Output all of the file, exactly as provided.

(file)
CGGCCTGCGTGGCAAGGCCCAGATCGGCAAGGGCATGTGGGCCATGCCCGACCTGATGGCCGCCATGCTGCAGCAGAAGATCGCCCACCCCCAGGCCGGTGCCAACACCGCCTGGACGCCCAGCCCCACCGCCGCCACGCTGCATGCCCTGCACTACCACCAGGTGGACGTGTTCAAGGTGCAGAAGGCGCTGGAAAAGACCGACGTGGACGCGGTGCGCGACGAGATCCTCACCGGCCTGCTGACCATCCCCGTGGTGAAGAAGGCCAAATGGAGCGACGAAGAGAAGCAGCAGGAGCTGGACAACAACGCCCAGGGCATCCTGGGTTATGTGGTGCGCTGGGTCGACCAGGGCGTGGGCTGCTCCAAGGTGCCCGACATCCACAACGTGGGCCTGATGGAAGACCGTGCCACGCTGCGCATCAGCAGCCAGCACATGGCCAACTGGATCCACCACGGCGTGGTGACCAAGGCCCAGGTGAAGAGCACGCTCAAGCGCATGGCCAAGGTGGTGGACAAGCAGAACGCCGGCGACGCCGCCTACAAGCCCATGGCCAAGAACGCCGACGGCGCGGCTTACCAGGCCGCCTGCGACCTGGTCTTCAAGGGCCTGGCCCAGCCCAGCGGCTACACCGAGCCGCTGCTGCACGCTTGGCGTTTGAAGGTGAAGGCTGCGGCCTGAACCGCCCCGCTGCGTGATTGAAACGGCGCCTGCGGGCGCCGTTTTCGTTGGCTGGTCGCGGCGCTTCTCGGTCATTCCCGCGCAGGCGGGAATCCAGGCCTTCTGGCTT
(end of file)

CGGCCTGCGTGGCAAGGCCCAGATCGGCAAGGGCATGTGGGCCATGCCCGACCTGATGGCCGCCATGCTGCAGCAGAAGATCGCCCACCCCCAGGCCGGTGCCAACACCGCCTGGACGCCCAGCCCCACCGCCGCCACGCTGCATGCCCTGCACTACCACCAGGTGGACGTGTTCAAGGTGCAGAAGGCGCTGGAAAAGACCGACGTGGACGCGGTGCGCGACGAGATCCTCACCGGCCTGCTGACCATCCCCGTGGTGAAGAAGGCCAAATGGAGCGACGAAGAGAAGCAGCAGGAGCTGGACAACAACGCCCAGGGCATCCTGGGTTATGTGGTGCGCTGGGTCGACCAGGGCGTGGGCTGCTCCAAGGTGCCCGACATCCACAACGTGGGCCTGATGGAAGACCGTGCCACGCTGCGCATCAGCAGCCAGCACATGGCCAACTGGATCCACCACGGCGTGGTGACCAAGGCCCAGGTGAAGAGCACGCTCAAGCGCATGGCCAAGGTGGTGGACAAGCAGAACGCCGGCGACGCCGCCTACAAGCCCATGGCCAAGAACGCCGACGGCGCGGCTTACCAGGCCGCCTGCGACCTGGTCTTCAAGGGCCTGGCCCAGCCCAGCGGCTACACCGAGCCGCTGCTGCACGCTTGGCGTTTGAAGGTGAAGGCTGCGGCCTGAACCGCCCCGCTGCGTGATTGAAACGGCGCCTGCGGGCGCCGTTTTCGTTGGCTGGTCGCGGCGCTTCTCGGTCATTCCCGCGCAGGCGGGAATCCAGGCCTTCTGGCTT